Blyth & Burrows’ Valencia with Strawberry and Campari Ice Cubes.

Today is Independence Day, so chances are you’ve got strawberry shortcake in your future – the very near future.

But after the July 4 picnic has been gobbled up and all the fireworks have lit up the sky, there will still be strawberries to consume, especially if you’re one of those people who picked (or grew) quarts and quarts of them. Once you’ve had your fill of shortcake and strawberry pie, what’s next?

How about a cocktail, or a spicy strawberry chutney? We’ve rounded up a few alternatives to help you use your stash in less predictable ways. Enjoy!


Patrick Morang, manager at Ri Ra Irish Pub & Restaurant in Portland, first made this Strawberry-Basil Mojito when he worked behind the bar at David’s Restaurant in Monument Square. It soon became the No. 1 drink there.

“I couldn’t even take it off in the wintertime,” he said.

When strawberry season rolled around this year, Morang decided to revive the drink and add it to Ri Ra’s summer menu. He knew it would be popular, but he didn’t know how popular: When he looked at the numbers at couple of weeks later, he discovered that the mojito was one of Ri Ra’s top 10 menu items for the entire restaurant, not just the drink menu.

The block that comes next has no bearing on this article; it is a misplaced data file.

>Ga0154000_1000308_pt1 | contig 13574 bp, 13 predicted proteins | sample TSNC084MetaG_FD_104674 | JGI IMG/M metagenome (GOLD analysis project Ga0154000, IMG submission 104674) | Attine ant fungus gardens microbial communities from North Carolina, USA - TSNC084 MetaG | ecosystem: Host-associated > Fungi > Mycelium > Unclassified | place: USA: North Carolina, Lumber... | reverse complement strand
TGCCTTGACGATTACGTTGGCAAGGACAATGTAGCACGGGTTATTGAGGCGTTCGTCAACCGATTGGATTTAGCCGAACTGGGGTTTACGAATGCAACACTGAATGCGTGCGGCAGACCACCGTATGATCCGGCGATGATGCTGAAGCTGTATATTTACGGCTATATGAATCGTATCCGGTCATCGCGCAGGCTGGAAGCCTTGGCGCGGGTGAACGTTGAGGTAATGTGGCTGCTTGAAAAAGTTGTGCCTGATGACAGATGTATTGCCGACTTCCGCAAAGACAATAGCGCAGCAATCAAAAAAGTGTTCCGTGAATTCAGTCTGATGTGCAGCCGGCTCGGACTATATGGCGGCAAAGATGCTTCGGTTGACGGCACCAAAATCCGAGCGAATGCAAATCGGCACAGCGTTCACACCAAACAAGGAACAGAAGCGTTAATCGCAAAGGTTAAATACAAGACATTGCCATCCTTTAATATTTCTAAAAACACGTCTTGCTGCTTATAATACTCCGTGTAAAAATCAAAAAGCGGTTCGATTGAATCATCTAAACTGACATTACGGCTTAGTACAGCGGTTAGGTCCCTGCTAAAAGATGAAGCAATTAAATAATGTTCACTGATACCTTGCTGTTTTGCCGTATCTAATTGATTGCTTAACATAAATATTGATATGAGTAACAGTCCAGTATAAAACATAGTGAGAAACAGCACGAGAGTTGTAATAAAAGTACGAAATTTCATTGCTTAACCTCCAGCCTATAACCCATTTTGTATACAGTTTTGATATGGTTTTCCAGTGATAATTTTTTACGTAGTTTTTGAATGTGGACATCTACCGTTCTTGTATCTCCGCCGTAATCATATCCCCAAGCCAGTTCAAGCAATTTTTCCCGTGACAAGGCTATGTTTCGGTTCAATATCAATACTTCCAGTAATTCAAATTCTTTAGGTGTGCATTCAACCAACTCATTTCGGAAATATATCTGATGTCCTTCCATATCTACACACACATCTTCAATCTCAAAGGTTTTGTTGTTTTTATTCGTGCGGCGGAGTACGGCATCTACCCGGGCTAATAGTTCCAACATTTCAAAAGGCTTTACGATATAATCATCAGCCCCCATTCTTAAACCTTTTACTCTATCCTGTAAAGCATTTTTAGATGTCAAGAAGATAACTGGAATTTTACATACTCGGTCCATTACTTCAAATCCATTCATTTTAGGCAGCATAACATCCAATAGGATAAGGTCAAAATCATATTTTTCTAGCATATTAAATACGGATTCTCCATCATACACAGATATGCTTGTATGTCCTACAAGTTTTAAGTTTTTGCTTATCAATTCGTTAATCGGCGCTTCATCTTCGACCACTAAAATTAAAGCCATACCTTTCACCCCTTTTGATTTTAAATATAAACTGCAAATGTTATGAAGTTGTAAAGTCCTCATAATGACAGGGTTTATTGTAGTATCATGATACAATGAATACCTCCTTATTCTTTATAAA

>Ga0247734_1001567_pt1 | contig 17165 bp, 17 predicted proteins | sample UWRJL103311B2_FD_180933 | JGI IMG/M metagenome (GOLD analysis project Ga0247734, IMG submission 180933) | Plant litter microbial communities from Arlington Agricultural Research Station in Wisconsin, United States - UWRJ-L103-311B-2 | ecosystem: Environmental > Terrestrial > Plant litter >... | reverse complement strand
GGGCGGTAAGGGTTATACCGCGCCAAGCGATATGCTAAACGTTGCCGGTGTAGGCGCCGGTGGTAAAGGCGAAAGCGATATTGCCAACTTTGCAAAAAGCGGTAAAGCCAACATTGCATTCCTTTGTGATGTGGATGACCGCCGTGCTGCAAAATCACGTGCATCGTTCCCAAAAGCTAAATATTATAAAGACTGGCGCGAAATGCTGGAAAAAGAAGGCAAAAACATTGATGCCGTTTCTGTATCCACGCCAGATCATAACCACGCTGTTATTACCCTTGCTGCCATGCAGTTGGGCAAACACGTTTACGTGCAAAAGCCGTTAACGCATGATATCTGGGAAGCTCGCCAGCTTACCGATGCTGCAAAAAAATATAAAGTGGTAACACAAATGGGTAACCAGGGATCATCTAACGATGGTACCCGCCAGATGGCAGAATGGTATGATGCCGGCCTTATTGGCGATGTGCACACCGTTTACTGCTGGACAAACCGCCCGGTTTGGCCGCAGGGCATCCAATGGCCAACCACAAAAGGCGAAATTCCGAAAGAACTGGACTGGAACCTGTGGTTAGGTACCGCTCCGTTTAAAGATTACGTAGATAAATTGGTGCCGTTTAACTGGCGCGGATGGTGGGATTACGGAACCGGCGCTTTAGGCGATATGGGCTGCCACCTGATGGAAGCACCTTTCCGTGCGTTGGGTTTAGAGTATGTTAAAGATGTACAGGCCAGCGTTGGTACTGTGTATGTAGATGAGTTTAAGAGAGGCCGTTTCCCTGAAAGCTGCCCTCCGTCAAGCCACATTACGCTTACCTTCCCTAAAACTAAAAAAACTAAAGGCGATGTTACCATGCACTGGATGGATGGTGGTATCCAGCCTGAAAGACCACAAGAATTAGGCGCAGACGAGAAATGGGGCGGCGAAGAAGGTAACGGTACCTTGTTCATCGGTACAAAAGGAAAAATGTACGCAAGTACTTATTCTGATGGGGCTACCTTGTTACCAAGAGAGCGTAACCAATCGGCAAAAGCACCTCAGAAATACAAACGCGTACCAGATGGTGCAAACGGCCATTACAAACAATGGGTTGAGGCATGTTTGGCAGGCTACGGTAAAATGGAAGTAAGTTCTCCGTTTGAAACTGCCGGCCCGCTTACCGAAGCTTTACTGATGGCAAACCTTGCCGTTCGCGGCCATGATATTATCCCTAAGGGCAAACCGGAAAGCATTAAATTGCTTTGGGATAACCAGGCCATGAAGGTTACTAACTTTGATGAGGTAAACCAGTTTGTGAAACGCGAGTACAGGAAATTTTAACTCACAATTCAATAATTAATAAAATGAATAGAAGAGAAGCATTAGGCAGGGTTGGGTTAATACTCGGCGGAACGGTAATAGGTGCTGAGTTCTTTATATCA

What is so enticing about this summertime concoction? “It’s really refreshing, and it doesn’t taste boozy, and it’s really balanced,” Morang said. “And it’s really pretty.”

The spearmint simple syrup that goes into the cocktail is versatile, and can be used in any bourbon drink, such as a mint julep or bourbon smash. It’s also delicious used as a dressing on fresh fruit, such as sliced melon, Morang says.

Makes 1 drink

1 strawberry

2 basil leaves

11/2 ounces white rum

2 ounces fresh Key lime juice

1 ounce Spearmint Simple Syrup (recipe follows)

2 ounces soda water

Lime wedge

Build in collins glass. Cut the top off the strawberry and place it in the glass with the basil leaves. Muddle together until smooth. Top with ice. Add the white rum, Key lime juice and Spearmint Simple Syrup. Cover glass with shaker and shake vigorously. Top with soda water. Garnish with a lime wedge.


Makes about 1 cup

Big handful spearmint leaves

1 cup sugar

Rinse the mint well and drain. Put the sugar in a small saucepan and toss the mint on top. Crush the mint into the raw sugar with a wooden spoon to release its flavor. Add 1 cup water.

Bring the mixture to a simmer over medium heat, stirring frequently until the sugar is dissolved. As soon as the syrup starts simmering rapidly, remove it from the heat and set aside to infuse for 20 minutes. Strain, discarding the mint, and let cool to room temperature. Store in the refrigerator for no more than 20 days.